ZEF starts new project to address extreme poverty and marginality


September 28, 2010.  

The poorest are left behind. This is evident at a global scale, as income poverty declines but hunger - an indication of extreme poverty – increases. The University of Bonn’s Center for Development Research (ZEF) received a grant from the Bill & Melinda Gates Foundation to study the root causes of extreme poverty and develop new approaches for addressing the problem.

 

The project MARGIP - Marginality Reduction for Enhanced Investments for and with the Poorest – focuses on marginality in developing countries. By approaching the persistent problems of extreme poverty through the lens of marginality, features and causes of extreme poverty are put up front, rather than as a secondary step to define potential investment actions.

 

The project initially focuses on rural areas in Ethiopia and Bangladesh since marginality is most prevalent there and often relates to agricultural conditions in small farms.

 

ZEF Director Joachim von Braun points out, “Marginality signals both, development challenges and opportunities.” When development investors understand marginality better, poverty reducing investments will be more successful. The project is designed as a planning project to prepare for a wider research and action program on marginality in developing countries. “We will synthesize the state of knowledge, build an alliance of scientists and social entrepreneurs, develop and test the methods, identify the data required to investigate the nature of marginality and tools which help selecting adequate policies which strengthen or build risk prevention, risk management and coping strategies,” says Franz Gatzweiler, the project director.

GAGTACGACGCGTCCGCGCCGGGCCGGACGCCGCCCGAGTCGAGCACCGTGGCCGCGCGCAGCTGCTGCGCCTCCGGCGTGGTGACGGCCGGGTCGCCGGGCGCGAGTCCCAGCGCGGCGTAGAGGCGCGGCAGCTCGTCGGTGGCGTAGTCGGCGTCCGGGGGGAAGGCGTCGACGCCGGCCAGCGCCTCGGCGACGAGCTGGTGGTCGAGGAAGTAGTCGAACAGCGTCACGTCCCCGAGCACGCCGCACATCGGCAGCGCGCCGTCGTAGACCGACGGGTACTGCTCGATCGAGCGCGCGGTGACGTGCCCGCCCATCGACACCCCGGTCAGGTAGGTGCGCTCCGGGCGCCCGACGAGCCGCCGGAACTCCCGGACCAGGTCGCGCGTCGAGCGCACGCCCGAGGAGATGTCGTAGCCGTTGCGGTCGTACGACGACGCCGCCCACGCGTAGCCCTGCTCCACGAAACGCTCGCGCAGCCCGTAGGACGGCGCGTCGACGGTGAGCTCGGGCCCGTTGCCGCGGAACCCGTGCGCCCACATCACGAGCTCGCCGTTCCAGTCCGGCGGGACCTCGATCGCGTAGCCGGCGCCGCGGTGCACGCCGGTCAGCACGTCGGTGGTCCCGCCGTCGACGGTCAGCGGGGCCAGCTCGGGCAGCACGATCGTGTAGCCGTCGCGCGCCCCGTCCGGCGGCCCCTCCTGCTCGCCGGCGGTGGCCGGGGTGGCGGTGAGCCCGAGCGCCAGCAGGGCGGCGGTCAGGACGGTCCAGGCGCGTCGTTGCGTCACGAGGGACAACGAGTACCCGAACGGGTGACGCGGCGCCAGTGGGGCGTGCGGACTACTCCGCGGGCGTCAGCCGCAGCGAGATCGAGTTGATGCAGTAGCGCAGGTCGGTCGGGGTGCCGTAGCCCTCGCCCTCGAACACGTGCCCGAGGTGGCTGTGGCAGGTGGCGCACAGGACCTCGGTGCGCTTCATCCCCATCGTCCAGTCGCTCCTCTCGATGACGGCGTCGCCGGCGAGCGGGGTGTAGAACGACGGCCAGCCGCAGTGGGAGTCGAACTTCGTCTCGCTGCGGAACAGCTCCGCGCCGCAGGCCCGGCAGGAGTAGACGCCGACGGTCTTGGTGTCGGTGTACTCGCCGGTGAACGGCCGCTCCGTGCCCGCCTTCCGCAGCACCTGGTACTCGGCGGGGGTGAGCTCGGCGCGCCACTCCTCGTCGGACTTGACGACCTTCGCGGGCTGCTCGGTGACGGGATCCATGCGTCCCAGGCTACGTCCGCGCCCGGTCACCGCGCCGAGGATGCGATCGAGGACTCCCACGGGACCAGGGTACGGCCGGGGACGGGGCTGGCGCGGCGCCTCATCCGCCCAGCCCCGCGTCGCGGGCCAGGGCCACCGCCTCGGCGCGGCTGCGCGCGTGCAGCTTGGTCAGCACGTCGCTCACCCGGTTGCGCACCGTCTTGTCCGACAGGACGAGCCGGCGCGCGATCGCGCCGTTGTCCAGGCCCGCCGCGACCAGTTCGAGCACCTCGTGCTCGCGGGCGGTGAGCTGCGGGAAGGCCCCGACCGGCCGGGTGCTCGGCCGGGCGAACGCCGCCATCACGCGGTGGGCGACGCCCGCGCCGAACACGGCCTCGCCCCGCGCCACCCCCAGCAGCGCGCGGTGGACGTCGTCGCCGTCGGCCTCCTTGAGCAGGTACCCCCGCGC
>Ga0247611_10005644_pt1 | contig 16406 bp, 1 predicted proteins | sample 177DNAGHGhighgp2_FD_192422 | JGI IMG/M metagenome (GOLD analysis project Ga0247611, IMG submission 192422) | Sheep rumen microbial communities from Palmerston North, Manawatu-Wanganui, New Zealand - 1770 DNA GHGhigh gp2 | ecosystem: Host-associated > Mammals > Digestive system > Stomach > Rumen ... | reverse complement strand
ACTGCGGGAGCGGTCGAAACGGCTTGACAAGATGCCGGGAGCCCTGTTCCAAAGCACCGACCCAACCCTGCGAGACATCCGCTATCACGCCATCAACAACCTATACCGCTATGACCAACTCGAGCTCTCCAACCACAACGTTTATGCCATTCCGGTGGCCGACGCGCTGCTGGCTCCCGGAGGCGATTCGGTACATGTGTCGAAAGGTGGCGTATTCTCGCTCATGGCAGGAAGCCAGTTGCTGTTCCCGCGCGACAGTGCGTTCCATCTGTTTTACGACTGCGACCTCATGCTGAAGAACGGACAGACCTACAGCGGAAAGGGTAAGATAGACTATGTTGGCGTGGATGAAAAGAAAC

“To truly make a long-term impact on poverty, it’s essential to understand the root causes behind it,” said Prabhu Pingali, deputy director of Agricultural Development at the Bill & Melinda Gates Foundation. “By examining how and why poor populations are marginalized—many of whom live in rural areas and work as small scale farmers—this project will identify opportunities to overcome these obstacles and help people improve their lives.”

 



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